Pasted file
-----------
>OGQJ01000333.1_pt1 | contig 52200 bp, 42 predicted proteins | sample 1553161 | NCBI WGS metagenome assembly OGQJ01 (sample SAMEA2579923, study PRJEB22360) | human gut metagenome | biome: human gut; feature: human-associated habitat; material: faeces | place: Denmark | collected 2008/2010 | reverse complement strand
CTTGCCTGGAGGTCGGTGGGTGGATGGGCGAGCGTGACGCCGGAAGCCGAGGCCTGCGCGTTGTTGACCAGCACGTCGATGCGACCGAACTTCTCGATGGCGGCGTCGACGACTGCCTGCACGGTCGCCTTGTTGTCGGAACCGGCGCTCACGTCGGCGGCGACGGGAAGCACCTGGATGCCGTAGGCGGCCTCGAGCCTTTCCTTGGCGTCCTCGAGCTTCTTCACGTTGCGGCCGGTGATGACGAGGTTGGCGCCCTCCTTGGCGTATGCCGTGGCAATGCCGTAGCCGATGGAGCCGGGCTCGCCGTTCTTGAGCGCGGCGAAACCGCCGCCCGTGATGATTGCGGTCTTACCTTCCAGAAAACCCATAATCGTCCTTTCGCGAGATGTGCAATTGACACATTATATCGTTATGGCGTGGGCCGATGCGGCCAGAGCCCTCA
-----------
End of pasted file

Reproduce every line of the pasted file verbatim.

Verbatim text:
>OGQJ01000333.1_pt1 | contig 52200 bp, 42 predicted proteins | sample 1553161 | NCBI WGS metagenome assembly OGQJ01 (sample SAMEA2579923, study PRJEB22360) | human gut metagenome | biome: human gut; feature: human-associated habitat; material: faeces | place: Denmark | collected 2008/2010 | reverse complement strand
CTTGCCTGGAGGTCGGTGGGTGGATGGGCGAGCGTGACGCCGGAAGCCGAGGCCTGCGCGTTGTTGACCAGCACGTCGATGCGACCGAACTTCTCGATGGCGGCGTCGACGACTGCCTGCACGGTCGCCTTGTTGTCGGAACCGGCGCTCACGTCGGCGGCGACGGGAAGCACCTGGATGCCGTAGGCGGCCTCGAGCCTTTCCTTGGCGTCCTCGAGCTTCTTCACGTTGCGGCCGGTGATGACGAGGTTGGCGCCCTCCTTGGCGTATGCCGTGGCAATGCCGTAGCCGATGGAGCCGGGCTCGCCGTTCTTGAGCGCGGCGAAACCGCCGCCCGTGATGATTGCGGTCTTACCTTCCAGAAAACCCATAATCGTCCTTTCGCGAGATGTGCAATTGACACATTATATCGTTATGGCGTGGGCCGATGCGGCCAGAGCCCTCA